Public charter school advocates are upset about a proposed change in the District's funding formula -- one that D.C. officials say is intended to make the schools more accountable for their facilities costs.
Like public schools, public charter schools are funded according to a per-pupil allocation. The basic amount--which is adjusted for grade level and special needs--would be $8,945 under Mayor Adrian M. Fenty's proposed 2010 budget.
Unlike public schools, charters enter the world without buildings waiting for them. So they receive an additional per-pupil allowance to help pay rent, mortgage or other facilities-related costs. This year's per rate is $3,109.
But controls on how charters actually use the money have been loose, District officials say, and some schools have been spending the facilities funds to defray other costs, such as payroll. Fenty wants to scrap the formula and cut the amount of facilities money available by $24 million (to $66 million). Charter schools would be required to submit evidence of allowable costs to the D.C. Public Charter School Board in order to receive payment.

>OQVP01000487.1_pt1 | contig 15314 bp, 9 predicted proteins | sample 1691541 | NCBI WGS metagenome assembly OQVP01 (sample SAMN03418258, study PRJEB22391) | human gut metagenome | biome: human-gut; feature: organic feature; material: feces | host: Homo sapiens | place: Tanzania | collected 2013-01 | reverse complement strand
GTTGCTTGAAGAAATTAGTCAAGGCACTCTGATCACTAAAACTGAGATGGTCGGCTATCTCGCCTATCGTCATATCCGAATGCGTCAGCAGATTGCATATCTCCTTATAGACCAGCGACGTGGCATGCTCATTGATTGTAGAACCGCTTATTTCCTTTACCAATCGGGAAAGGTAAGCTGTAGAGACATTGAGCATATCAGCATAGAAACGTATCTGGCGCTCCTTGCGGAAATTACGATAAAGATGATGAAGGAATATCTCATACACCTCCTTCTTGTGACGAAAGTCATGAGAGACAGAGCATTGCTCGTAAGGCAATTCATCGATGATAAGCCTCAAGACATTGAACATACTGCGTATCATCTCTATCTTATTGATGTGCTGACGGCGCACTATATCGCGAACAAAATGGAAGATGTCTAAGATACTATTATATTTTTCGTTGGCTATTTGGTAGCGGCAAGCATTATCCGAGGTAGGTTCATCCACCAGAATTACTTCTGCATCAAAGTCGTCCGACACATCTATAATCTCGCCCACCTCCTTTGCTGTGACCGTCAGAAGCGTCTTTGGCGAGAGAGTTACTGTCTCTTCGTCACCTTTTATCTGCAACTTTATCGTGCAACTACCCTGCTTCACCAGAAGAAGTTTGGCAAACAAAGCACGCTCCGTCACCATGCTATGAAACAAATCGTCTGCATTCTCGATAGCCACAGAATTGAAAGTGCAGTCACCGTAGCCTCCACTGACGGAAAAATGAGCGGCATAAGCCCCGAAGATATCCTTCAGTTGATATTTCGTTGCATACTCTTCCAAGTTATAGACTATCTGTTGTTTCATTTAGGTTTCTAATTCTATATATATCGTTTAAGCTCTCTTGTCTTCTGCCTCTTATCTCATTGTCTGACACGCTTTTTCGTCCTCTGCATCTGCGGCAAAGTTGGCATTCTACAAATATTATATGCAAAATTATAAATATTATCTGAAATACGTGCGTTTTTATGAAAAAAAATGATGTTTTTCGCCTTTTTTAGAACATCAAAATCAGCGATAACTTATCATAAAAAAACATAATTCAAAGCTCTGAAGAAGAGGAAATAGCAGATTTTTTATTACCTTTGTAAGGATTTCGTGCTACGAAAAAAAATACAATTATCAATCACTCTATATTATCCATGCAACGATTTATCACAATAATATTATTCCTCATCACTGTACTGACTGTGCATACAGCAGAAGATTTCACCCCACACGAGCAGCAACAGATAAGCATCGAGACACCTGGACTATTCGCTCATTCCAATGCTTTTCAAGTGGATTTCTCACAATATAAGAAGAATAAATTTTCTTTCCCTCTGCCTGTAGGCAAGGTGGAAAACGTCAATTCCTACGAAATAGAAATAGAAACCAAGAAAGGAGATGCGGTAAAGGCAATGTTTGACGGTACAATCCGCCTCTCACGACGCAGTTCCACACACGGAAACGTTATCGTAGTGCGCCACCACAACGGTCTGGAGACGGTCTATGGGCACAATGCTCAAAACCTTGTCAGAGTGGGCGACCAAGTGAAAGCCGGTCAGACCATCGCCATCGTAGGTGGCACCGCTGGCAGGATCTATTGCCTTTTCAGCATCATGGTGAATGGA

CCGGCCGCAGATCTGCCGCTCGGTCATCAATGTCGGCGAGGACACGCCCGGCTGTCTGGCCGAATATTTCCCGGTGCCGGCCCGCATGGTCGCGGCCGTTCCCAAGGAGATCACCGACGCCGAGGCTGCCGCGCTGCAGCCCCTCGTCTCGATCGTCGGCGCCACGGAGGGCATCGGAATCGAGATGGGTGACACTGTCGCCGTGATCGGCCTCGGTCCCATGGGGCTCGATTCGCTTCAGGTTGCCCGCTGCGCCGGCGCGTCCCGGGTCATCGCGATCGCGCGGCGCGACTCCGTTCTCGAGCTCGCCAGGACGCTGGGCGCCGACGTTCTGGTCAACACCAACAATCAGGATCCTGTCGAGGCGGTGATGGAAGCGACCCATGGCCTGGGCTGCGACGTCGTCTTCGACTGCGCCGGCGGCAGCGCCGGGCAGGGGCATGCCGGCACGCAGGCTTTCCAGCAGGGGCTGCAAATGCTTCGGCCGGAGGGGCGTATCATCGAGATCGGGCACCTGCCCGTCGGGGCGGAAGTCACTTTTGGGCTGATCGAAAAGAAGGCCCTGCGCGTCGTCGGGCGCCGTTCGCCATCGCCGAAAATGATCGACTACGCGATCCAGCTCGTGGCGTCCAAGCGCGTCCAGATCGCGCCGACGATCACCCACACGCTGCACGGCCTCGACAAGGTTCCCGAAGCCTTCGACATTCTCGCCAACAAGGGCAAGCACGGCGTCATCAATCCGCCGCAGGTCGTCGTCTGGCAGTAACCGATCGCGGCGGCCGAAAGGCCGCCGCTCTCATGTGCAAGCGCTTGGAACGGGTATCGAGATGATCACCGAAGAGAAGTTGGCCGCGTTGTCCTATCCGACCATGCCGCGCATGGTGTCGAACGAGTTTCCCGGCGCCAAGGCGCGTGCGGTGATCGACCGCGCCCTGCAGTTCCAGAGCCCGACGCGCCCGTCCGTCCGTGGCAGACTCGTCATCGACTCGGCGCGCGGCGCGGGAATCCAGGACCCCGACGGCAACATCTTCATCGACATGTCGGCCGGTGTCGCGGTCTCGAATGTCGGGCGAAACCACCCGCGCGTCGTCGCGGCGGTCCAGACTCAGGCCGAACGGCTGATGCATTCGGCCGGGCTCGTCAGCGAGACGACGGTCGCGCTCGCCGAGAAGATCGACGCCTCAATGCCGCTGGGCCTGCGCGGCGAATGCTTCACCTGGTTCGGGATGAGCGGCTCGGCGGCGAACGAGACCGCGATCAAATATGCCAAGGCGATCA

Robert Cane, executive director of FOCUS (Friends of Choice in Urban Schools), an advocacy group, said the change would make it difficult for charter schools to accumulate the kind of capital reserves needed to secure bank financing to buy a building. He said he finds Fenty's decision highly inequitable, given the growth in charter school enrollment this year (up 17 percent). He also said it is part of a pattern of hostile decisions by the mayor, which include limits on the number of surplus public school buildings being made available to charters looking for new quarters.
"I would say that the Fenty administration appears to be upset because not every charter school is spending every dollar on facilities," he said. "So now what they're saying is we're not going to let you spend any of those dollars on academics." It creates an incentive, he said "to be just as profligate in spending as DCPS is."
The formula flap is expected to surface today when the D.C. Council holds its annual budget hearing on charter school funding.